National Semiconductor announced yesterday that it will release a single silicon chip that combines nearly all of the various chips that make a PC work. The release is set for the middle of 1999.
Commonly referred to as a "PC-on-a-chip", the idea is to combine silicon devices performing different functions, such as central processing, graphics, video and audio, into a single chip. The final product will integrate about a dozen functions on a piece of silicon about 13mm wide, National said in a statement. It will not include memory or high-voltage power-supply functions.
The announcement comes as no surprise. In February, news leaked to the press that National was planning to invest up to $US150 million in a PC-on-a-chip project. As expected, National's PC-on-a-chip will be created at the company's Herliza, Israel, design center, which has been responsible for designing peripheral chips that surround the processor on a typical PC motherboard, the company said.
National is aiming the unnamed chip at low-cost desktop and notebook PCs and information appliances such as set-top boxes and Web phones. Since less silicon will be needed, PC-on-a-chip systems will cost less than their multichip counterparts, allowing systems to be priced well below the $US1000 point now established for many entry-level PCs, according to observers.
The single-chip technology also takes less power to run, making the chips ideal for portable computers and information devices, National said.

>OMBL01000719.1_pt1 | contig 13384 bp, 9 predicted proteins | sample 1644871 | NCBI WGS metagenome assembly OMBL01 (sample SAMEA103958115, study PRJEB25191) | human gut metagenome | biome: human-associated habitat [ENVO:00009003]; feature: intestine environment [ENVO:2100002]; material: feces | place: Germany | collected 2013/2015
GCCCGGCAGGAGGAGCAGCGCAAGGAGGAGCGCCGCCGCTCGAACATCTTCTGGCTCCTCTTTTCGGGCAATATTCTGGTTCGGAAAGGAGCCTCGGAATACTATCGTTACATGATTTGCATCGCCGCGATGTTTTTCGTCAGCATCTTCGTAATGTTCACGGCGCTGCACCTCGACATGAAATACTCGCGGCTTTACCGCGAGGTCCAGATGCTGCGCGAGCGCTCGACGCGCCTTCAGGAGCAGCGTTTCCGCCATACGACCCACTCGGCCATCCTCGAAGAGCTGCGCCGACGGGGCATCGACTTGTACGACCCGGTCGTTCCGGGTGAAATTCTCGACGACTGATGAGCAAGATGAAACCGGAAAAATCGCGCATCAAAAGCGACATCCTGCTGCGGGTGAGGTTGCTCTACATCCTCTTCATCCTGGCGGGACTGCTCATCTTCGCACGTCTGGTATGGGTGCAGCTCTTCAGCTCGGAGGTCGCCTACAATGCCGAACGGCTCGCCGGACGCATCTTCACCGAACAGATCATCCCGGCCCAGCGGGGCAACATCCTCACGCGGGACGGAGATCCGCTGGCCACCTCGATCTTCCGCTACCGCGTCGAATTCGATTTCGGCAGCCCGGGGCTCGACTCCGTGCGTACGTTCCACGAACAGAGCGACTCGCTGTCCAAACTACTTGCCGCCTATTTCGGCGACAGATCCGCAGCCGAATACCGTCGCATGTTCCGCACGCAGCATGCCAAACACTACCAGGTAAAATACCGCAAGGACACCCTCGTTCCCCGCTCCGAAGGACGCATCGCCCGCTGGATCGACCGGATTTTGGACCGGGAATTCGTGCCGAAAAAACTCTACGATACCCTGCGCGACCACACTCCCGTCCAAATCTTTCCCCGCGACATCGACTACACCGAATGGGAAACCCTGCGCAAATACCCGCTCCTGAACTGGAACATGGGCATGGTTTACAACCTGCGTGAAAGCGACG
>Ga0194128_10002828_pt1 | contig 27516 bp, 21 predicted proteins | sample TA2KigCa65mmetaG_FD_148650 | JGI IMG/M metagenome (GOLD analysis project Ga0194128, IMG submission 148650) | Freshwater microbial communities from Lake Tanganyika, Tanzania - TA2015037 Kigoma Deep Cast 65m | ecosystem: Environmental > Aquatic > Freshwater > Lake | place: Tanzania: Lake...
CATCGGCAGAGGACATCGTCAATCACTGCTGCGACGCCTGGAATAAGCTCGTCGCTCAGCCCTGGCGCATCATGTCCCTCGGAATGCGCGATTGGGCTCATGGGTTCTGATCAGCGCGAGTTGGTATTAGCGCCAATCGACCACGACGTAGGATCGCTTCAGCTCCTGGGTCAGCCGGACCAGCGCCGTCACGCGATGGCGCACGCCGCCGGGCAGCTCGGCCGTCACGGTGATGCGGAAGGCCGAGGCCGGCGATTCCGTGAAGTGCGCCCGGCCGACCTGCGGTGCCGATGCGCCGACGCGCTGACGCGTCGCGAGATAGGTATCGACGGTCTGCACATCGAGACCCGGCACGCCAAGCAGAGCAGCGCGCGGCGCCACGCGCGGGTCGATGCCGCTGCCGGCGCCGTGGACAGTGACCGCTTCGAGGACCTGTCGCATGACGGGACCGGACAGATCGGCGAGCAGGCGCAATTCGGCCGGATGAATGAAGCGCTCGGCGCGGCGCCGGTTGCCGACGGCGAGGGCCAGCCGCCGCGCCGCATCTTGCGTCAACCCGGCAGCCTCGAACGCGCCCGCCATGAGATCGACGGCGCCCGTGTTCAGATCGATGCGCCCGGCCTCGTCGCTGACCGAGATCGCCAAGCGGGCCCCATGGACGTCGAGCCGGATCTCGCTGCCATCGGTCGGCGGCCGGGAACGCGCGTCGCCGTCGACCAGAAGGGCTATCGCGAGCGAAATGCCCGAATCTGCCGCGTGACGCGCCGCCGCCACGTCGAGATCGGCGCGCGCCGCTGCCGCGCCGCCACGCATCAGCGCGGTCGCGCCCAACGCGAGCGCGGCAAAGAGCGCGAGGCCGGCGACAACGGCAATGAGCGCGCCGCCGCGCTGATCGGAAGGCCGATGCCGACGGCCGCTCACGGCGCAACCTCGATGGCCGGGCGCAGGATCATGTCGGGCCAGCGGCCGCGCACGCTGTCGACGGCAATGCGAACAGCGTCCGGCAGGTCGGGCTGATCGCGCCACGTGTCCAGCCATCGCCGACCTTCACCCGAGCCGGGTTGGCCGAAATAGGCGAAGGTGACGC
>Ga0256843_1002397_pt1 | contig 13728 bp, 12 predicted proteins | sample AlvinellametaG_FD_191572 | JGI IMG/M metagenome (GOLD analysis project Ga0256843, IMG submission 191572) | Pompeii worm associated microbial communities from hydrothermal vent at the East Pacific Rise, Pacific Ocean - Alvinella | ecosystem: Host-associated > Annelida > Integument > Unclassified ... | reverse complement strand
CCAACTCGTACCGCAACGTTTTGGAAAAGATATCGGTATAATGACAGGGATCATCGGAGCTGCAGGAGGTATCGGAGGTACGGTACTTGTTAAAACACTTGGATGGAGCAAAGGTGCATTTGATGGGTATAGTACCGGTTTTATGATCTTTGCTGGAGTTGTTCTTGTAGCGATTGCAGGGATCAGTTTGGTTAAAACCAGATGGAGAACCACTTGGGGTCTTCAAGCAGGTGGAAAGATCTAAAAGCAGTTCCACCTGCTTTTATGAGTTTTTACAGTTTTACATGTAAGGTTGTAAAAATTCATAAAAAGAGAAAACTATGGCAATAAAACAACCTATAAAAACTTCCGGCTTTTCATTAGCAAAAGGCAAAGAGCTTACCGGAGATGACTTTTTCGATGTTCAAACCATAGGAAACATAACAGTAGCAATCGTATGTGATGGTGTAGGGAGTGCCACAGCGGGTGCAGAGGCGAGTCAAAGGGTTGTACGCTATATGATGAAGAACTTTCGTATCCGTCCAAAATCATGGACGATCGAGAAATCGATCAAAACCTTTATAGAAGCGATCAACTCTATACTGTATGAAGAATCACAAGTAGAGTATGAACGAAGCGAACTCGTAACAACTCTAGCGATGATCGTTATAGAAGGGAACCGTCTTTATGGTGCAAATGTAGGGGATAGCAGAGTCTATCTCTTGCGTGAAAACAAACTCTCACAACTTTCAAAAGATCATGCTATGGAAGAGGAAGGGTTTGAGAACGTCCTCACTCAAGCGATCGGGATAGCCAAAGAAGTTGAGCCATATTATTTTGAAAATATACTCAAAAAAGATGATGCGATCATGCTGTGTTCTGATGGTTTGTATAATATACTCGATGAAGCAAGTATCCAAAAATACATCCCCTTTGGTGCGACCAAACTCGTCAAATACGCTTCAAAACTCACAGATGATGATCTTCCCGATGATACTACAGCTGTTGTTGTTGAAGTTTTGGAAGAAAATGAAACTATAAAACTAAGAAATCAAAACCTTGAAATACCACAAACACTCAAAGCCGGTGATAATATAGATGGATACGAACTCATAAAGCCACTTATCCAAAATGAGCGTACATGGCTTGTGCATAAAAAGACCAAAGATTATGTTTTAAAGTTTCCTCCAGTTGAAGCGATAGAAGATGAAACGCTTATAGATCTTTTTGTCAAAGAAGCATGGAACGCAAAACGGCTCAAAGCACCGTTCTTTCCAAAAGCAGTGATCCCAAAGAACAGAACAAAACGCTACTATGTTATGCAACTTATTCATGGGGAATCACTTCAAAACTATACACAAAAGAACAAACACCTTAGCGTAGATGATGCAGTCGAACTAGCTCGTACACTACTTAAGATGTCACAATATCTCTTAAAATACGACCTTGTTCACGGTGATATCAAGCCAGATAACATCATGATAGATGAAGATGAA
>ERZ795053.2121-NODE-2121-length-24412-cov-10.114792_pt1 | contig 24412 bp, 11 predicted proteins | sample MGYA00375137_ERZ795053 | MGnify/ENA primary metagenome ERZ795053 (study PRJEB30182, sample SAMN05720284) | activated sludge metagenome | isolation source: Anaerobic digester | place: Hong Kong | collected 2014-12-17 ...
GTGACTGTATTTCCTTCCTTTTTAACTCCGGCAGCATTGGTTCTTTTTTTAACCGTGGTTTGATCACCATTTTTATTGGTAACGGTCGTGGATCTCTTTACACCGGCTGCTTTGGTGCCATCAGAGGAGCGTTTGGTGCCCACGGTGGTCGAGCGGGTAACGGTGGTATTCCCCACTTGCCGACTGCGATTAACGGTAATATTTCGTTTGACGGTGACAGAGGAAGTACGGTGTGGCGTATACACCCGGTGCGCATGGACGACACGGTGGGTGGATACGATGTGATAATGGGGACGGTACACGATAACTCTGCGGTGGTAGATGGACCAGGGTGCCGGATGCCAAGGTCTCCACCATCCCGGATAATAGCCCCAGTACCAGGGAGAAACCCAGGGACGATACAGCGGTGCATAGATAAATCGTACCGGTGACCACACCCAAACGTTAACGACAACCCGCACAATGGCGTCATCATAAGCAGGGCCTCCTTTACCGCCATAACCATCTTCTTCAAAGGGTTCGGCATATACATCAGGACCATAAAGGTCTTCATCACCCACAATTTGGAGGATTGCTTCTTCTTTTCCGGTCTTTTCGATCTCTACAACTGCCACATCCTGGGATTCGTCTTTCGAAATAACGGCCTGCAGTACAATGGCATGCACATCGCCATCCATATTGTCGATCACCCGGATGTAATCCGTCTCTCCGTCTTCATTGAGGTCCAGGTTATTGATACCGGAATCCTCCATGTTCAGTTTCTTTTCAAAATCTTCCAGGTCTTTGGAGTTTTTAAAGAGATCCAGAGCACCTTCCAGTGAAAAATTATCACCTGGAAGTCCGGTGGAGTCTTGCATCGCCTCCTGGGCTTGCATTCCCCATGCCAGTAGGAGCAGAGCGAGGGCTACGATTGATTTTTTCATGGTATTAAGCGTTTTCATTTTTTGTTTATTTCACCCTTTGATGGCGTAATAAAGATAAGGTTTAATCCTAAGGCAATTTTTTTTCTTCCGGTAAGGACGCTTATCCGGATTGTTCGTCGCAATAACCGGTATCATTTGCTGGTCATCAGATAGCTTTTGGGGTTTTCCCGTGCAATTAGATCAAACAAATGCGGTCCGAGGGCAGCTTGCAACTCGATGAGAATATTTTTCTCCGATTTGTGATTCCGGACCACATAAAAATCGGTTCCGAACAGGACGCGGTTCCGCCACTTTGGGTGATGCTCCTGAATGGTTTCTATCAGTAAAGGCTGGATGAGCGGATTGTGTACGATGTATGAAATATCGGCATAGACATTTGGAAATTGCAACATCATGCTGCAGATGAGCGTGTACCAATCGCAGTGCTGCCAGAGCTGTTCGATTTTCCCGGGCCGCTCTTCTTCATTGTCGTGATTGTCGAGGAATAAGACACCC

US-based National plans to build its new chips on core PC-on-a-chip technology from Cyrix, which it acquired last May, the company said. Cyrix makes the MediaGX processor, which combines several functions onto one chip and is also aimed at low-cost PCs.
In addition, the company will draw on other recent acquisitions in developing the chip, including Mediamatics for MPEG video decompression, PicoPower for system logic and FIS for graphics, National said.
National said it is developing versions of the chip for several notebook and desktop PC manufacturers, but would not say which ones. In addition, it will aim to get the chip into as many information appliances as possible, National said. Aside from set-top boxes, National sees the chip being used to power in-car navigation systems and flat-panel information displays.
The PC-on-a-chip will use distributed processing so that different parts of the chip are optimized to perform specific tasks, such as multimedia or communications. This allocation of resources will improve the overall performance of the chip, the company said.
National will manufacture up to 30,000 of the chips per month at its new wafer fabrication plant in South Portland, Maine. Initially, the company will use 0.25-micron technology, but will move to 0.18-micron at a later date, National said. If needed, National will use capacity in the plants of partners including IBM Microelectronics to increase production.